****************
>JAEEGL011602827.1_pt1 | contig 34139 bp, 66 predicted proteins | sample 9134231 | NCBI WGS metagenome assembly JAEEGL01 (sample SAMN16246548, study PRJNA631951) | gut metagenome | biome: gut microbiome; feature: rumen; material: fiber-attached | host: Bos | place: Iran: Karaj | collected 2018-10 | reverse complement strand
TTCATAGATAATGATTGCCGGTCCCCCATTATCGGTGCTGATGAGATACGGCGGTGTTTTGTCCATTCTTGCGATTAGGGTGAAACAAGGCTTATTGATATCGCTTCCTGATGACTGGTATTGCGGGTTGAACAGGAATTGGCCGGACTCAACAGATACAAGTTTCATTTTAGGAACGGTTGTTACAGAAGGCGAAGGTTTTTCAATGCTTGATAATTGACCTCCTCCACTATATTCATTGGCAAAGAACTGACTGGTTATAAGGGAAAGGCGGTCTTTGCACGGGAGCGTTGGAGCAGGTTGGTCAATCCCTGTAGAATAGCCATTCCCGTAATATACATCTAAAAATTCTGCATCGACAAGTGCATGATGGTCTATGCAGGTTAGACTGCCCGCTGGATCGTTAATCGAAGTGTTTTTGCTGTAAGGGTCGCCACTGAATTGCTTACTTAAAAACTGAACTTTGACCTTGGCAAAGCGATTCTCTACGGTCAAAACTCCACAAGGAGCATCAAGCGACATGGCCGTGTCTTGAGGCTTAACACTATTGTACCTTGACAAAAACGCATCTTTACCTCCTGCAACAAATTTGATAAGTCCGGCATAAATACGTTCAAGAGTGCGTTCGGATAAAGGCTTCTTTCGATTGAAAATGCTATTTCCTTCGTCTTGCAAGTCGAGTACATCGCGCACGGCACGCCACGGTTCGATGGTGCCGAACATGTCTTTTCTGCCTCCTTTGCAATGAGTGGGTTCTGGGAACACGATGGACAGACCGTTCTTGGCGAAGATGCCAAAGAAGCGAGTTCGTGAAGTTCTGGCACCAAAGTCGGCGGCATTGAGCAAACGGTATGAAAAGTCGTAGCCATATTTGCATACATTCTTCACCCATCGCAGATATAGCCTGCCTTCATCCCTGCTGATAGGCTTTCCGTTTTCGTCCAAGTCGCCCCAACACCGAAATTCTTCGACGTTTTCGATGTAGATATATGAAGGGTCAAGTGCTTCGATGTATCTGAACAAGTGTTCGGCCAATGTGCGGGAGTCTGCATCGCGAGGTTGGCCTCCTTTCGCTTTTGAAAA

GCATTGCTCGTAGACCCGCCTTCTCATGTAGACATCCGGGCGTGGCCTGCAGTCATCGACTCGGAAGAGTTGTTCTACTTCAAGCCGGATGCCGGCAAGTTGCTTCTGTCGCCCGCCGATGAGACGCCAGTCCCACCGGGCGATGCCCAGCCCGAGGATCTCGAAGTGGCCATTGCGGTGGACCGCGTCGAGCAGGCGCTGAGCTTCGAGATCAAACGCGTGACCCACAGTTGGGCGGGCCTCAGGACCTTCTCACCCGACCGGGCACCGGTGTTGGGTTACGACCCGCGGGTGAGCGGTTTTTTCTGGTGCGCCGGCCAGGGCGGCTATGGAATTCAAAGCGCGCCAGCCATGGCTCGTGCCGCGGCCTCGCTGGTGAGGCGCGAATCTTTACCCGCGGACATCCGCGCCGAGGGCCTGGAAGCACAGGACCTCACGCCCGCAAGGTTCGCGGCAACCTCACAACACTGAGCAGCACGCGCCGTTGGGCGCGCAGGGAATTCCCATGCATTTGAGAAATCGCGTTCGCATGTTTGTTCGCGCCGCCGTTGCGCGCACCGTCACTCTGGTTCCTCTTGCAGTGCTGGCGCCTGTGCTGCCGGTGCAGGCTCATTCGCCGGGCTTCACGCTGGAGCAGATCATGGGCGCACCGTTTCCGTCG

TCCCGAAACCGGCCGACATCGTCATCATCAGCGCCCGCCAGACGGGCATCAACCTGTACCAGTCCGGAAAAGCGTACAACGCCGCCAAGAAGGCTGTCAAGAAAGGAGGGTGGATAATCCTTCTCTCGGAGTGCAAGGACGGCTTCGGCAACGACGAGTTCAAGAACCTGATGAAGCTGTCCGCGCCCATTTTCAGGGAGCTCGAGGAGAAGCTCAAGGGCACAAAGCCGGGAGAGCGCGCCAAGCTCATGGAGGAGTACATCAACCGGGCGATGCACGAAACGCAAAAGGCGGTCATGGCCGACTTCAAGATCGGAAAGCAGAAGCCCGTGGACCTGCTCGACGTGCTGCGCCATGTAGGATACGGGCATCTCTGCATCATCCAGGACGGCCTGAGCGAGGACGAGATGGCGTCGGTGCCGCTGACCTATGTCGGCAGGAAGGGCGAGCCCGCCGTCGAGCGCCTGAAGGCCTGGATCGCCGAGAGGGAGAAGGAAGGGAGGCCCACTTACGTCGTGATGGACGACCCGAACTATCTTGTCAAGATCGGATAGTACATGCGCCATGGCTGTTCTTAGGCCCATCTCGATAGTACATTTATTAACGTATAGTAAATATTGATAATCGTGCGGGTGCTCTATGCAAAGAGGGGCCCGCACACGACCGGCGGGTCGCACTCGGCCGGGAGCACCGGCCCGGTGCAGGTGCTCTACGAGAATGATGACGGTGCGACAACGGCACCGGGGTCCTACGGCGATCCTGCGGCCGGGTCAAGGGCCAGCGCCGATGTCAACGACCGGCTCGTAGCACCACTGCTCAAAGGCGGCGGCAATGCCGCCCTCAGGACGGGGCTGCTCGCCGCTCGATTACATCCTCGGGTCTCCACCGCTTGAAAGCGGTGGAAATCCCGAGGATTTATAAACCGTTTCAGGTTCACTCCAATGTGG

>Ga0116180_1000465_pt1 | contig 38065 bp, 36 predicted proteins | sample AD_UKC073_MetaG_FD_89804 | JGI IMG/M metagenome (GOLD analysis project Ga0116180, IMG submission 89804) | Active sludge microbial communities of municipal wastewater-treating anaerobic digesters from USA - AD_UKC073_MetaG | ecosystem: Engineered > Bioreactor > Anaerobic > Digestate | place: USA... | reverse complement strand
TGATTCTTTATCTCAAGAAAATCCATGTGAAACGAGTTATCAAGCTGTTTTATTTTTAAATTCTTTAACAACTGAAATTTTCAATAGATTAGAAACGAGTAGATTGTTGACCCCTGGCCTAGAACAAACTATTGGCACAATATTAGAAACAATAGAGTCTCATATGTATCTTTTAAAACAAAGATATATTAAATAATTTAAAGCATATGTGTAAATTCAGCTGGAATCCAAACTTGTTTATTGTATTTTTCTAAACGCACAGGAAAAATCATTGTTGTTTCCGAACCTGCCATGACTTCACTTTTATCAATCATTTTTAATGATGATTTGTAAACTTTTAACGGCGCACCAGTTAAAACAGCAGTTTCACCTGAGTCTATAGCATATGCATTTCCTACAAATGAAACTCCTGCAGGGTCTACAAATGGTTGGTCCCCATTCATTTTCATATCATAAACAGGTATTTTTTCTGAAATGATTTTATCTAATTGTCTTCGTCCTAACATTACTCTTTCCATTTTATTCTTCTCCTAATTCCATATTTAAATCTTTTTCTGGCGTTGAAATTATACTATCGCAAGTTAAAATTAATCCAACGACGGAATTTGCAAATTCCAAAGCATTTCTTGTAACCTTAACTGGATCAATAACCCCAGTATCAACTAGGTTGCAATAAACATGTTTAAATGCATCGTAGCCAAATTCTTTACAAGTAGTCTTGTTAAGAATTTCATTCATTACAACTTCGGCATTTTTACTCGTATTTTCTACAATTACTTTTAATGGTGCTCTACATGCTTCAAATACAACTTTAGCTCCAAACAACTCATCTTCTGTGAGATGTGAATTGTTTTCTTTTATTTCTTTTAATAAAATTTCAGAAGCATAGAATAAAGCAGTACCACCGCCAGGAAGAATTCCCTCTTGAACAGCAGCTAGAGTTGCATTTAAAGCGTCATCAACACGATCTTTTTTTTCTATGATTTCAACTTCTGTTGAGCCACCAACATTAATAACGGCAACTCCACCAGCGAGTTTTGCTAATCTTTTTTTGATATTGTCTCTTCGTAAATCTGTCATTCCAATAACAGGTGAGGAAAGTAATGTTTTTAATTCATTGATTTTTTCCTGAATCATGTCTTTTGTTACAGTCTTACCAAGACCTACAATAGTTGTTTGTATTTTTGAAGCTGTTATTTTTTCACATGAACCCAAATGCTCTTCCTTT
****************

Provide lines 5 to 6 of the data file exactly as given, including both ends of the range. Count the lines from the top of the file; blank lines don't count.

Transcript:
>Ga0116180_1000465_pt1 | contig 38065 bp, 36 predicted proteins | sample AD_UKC073_MetaG_FD_89804 | JGI IMG/M metagenome (GOLD analysis project Ga0116180, IMG submission 89804) | Active sludge microbial communities of municipal wastewater-treating anaerobic digesters from USA - AD_UKC073_MetaG | ecosystem: Engineered > Bioreactor > Anaerobic > Digestate | place: USA... | reverse complement strand
TGATTCTTTATCTCAAGAAAATCCATGTGAAACGAGTTATCAAGCTGTTTTATTTTTAAATTCTTTAACAACTGAAATTTTCAATAGATTAGAAACGAGTAGATTGTTGACCCCTGGCCTAGAACAAACTATTGGCACAATATTAGAAACAATAGAGTCTCATATGTATCTTTTAAAACAAAGATATATTAAATAATTTAAAGCATATGTGTAAATTCAGCTGGAATCCAAACTTGTTTATTGTATTTTTCTAAACGCACAGGAAAAATCATTGTTGTTTCCGAACCTGCCATGACTTCACTTTTATCAATCATTTTTAATGATGATTTGTAAACTTTTAACGGCGCACCAGTTAAAACAGCAGTTTCACCTGAGTCTATAGCATATGCATTTCCTACAAATGAAACTCCTGCAGGGTCTACAAATGGTTGGTCCCCATTCATTTTCATATCATAAACAGGTATTTTTTCTGAAATGATTTTATCTAATTGTCTTCGTCCTAACATTACTCTTTCCATTTTATTCTTCTCCTAATTCCATATTTAAATCTTTTTCTGGCGTTGAAATTATACTATCGCAAGTTAAAATTAATCCAACGACGGAATTTGCAAATTCCAAAGCATTTCTTGTAACCTTAACTGGATCAATAACCCCAGTATCAACTAGGTTGCAATAAACATGTTTAAATGCATCGTAGCCAAATTCTTTACAAGTAGTCTTGTTAAGAATTTCATTCATTACAACTTCGGCATTTTTACTCGTATTTTCTACAATTACTTTTAATGGTGCTCTACATGCTTCAAATACAACTTTAGCTCCAAACAACTCATCTTCTGTGAGATGTGAATTGTTTTCTTTTATTTCTTTTAATAAAATTTCAGAAGCATAGAATAAAGCAGTACCACCGCCAGGAAGAATTCCCTCTTGAACAGCAGCTAGAGTTGCATTTAAAGCGTCATCAACACGATCTTTTTTTTCTATGATTTCAACTTCTGTTGAGCCACCAACATTAATAACGGCAACTCCACCAGCGAGTTTTGCTAATCTTTTTTTGATATTGTCTCTTCGTAAATCTGTCATTCCAATAACAGGTGAGGAAAGTAATGTTTTTAATTCATTGATTTTTTCCTGAATCATGTCTTTTGTTACAGTCTTACCAAGACCTACAATAGTTGTTTGTATTTTTGAAGCTGTTATTTTTTCACATGAACCCAAATGCTCTTCCTTT